However, there was a strong sense among interviewees that executive staff and board members sometimes had unrealistic expectations about research, which could hamper ongoing research engagement of staff or organisational investment in translation pathways.

I do wonder if there’s a mismatch between their expectation – to what [a] $20 000 [SERTA grant] will actually get you. […] So perhaps - maybe they won’t sustain that funding the next time you come back and apply for it [SERTA funds], if they don’t see that you’ve met their expectations the previous time” (Int 10).

Research literacy at a mid-management level was also important because managers made decisions about resource commitments within their own departments. However, there were differences in the value placed on research in different departments and work units. For example, one rural location reported less support from management.

Some of the [management], for example in rural and remote areas, they couldn’t understand clearly that this [research] is meant to improve their care. […] So we have had this as a challenge which is drawing us back in terms of conducting research in rural and remote areas” (Int 2).

Understanding research helped clinicians see the value of it in the workplace, but the level of research literacy across THHS was seen to vary considerably.

I think there’s a lack of understanding of what it [research] is and how it can help to improve us […] And I think part of that is showing to the people who do the work, how to translate the research to practice” (Int 15).

In addition to the variability of research literacy which influenced research impact expectations, there were few structures and incentives to support systematic research translation research within THHS. Despite increasing support in THHS for clinician engagement in research (see CMO 1), comparatively little attention was given to supporting and incentivising research translation into clinical, policy and workforce impacts at an organisational level. A key challenge for researchers engaging in translation was the relatively short-term support for research projects, with little ongoing encouragement or tangible support for continuity of research and implementation into practice. It was acknowledged by some that translation requires a range of additional effort, investment, and skills.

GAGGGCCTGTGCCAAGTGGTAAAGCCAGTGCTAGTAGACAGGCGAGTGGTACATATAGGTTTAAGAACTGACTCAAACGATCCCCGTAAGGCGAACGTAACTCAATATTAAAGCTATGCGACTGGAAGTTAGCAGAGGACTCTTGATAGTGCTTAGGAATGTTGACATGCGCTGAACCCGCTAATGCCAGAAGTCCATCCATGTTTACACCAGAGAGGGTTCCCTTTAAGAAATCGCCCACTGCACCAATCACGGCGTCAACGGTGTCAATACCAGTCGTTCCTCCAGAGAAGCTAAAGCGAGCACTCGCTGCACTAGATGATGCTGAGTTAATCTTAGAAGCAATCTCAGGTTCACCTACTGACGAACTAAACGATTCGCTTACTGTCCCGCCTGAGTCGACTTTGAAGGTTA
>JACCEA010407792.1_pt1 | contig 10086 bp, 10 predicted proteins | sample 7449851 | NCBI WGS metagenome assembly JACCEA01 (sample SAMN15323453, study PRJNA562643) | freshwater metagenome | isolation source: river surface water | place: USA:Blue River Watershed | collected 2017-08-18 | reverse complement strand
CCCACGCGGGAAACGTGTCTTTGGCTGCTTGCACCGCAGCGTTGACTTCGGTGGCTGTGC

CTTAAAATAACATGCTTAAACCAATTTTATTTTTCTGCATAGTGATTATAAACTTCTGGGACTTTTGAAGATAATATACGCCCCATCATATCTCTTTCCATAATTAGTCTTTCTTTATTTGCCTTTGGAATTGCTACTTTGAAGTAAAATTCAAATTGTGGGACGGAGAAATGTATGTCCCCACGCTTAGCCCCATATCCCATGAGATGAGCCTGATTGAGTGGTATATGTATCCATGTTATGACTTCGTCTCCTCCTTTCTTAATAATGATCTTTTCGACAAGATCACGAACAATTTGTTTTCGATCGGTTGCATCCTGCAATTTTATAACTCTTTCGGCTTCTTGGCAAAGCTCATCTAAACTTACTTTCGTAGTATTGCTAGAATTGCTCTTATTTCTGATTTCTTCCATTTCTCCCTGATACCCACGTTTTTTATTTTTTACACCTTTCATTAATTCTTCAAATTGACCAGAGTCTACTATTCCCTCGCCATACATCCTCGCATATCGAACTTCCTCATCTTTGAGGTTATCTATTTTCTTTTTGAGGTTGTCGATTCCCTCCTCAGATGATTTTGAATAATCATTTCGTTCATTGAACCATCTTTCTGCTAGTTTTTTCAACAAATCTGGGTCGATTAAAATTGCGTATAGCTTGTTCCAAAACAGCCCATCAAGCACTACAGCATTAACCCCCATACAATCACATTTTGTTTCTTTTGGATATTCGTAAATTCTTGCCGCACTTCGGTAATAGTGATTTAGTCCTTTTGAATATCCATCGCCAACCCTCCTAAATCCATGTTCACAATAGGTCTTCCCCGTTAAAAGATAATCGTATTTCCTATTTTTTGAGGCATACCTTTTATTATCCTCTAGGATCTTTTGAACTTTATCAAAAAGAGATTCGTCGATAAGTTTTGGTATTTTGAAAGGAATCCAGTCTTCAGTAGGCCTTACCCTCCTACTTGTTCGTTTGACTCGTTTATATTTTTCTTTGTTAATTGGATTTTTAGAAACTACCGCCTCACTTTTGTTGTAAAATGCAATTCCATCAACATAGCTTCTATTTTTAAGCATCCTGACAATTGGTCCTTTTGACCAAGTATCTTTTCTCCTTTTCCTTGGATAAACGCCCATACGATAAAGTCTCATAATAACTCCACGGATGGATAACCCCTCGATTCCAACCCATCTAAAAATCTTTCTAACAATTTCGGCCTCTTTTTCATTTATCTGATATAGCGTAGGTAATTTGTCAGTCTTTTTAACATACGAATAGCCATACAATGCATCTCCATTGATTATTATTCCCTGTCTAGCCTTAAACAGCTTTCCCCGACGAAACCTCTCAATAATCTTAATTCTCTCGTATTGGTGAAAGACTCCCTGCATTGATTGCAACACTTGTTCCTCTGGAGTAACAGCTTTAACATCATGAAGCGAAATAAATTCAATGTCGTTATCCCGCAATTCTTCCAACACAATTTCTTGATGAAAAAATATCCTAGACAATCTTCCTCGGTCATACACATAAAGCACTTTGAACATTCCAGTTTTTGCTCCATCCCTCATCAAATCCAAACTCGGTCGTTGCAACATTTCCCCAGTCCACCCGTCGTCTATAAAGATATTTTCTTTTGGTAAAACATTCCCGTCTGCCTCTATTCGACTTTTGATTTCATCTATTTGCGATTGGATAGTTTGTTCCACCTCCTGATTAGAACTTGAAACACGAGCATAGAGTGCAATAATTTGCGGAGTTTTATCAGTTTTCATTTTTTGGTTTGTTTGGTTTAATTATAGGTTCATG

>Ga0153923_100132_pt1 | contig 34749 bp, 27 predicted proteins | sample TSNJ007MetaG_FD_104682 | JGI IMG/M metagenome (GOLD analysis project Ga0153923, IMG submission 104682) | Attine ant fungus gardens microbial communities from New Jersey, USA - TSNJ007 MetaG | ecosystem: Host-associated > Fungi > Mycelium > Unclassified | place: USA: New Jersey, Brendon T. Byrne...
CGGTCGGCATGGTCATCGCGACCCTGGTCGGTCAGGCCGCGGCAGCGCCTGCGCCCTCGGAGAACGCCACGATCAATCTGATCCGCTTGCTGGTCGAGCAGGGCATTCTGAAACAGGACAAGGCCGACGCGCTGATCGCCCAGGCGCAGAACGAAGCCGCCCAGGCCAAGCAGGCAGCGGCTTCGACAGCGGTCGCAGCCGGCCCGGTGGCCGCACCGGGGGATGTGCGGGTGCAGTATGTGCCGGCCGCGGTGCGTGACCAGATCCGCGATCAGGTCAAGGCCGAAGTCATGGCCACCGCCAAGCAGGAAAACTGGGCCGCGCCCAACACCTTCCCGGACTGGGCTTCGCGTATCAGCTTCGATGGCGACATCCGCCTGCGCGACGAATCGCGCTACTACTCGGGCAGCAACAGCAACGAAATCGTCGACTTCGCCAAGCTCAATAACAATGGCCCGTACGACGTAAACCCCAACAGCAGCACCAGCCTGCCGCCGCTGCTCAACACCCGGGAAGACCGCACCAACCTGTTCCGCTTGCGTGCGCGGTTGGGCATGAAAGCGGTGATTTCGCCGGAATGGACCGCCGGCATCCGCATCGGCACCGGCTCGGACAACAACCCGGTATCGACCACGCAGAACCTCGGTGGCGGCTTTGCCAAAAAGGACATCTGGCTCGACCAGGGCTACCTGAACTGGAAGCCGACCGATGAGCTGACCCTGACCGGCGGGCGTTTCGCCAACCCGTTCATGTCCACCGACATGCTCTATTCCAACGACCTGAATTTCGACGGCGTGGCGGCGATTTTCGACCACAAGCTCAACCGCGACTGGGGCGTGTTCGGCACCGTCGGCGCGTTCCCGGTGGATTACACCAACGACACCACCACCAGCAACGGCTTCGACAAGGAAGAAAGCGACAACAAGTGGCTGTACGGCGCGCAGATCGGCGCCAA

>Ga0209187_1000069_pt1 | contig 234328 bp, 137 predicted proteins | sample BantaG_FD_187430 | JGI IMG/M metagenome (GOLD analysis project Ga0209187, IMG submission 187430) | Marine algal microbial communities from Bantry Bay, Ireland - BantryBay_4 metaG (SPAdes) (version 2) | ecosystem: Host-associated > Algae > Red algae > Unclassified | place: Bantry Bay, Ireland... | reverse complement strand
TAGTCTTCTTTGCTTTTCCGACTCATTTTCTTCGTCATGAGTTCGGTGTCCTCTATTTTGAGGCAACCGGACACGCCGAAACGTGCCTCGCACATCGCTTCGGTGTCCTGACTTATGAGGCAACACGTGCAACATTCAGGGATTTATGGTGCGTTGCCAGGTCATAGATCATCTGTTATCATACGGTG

We have a commitment to rolling out the best practice related to research […] I think it’s probably one of the hardest things to do, is to actually make research live into new practice, or change practice to match research. I think you have to – it is a change management process really. So you need to treat it like a change management project” (Int 9).

The expectation is that we just do it [implement the findings of research into practice…but] as soon as it comes to say where I need an extra dollar to provide this service, it’s ‘oh well no money for that […]’” (Int 4).

Some interviewees observed a lack of organisation-wide enabling structures or research capacity at the crucial “mid-level” to enable translation to occur.

So you have that [THHS vision] statement […] and then all these disconnects […] So there is complete disconnect in through the middle levels […] there is all these enablers and barriers – [more] needs to be driven through the middle levels” (Int 11).

We do have a high-level research committee in the hospital, and that’s sort of almost at an executive level, below that we don’t really have much […]. So it is very scattered at the low level, there’s not much at the mid-level, but there is a higher-level research committee” (Int 1).

Structures to facilitate translation need clear articulation of risks and accountabilities relating to implementation of a clinical practice change. However, several interviewees reflected the culture at THHS was often risk-averse, and this had negative consequences for both research engagement and translation. Risk aversion was apparent in both staff attitudes and organisational policies and procedures. Busy clinical work schedules compounded this cultural reluctance to try something new in practice.

A reason probably why it [clinical practice change] doesn’t happen so much is that people in this hospital are really afraid about accountability […]. You’ve got a great project and you can change practice, if we do this, and if something happens, who’s accountable? And a lot of people can’t answer that question, and when you can’t answer it, nothing happens” (Int 1).